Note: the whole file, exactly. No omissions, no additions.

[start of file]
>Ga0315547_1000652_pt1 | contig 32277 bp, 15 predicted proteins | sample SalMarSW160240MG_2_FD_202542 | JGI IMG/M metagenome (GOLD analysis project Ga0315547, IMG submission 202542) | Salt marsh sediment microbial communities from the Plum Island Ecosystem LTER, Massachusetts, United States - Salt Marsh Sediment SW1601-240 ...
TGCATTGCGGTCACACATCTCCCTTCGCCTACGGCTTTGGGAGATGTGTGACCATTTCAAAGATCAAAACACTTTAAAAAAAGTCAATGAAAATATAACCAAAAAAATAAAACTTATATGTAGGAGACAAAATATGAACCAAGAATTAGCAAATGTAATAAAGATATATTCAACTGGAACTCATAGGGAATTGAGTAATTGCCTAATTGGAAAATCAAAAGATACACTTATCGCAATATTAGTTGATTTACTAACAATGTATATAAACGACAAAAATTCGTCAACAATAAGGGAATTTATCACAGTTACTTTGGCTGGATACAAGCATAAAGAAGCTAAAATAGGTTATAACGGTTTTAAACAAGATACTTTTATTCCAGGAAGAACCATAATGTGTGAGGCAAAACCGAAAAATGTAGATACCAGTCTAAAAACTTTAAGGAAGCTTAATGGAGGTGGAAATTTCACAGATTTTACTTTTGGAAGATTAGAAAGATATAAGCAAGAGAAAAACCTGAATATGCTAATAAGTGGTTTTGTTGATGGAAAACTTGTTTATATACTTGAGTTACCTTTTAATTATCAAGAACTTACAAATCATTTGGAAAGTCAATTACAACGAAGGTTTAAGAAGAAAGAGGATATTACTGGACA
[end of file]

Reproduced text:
>Ga0315547_1000652_pt1 | contig 32277 bp, 15 predicted proteins | sample SalMarSW160240MG_2_FD_202542 | JGI IMG/M metagenome (GOLD analysis project Ga0315547, IMG submission 202542) | Salt marsh sediment microbial communities from the Plum Island Ecosystem LTER, Massachusetts, United States - Salt Marsh Sediment SW1601-240 ...
TGCATTGCGGTCACACATCTCCCTTCGCCTACGGCTTTGGGAGATGTGTGACCATTTCAAAGATCAAAACACTTTAAAAAAAGTCAATGAAAATATAACCAAAAAAATAAAACTTATATGTAGGAGACAAAATATGAACCAAGAATTAGCAAATGTAATAAAGATATATTCAACTGGAACTCATAGGGAATTGAGTAATTGCCTAATTGGAAAATCAAAAGATACACTTATCGCAATATTAGTTGATTTACTAACAATGTATATAAACGACAAAAATTCGTCAACAATAAGGGAATTTATCACAGTTACTTTGGCTGGATACAAGCATAAAGAAGCTAAAATAGGTTATAACGGTTTTAAACAAGATACTTTTATTCCAGGAAGAACCATAATGTGTGAGGCAAAACCGAAAAATGTAGATACCAGTCTAAAAACTTTAAGGAAGCTTAATGGAGGTGGAAATTTCACAGATTTTACTTTTGGAAGATTAGAAAGATATAAGCAAGAGAAAAACCTGAATATGCTAATAAGTGGTTTTGTTGATGGAAAACTTGTTTATATACTTGAGTTACCTTTTAATTATCAAGAACTTACAAATCATTTGGAAAGTCAATTACAACGAAGGTTTAAGAAGAAAGAGGATATTACTGGACA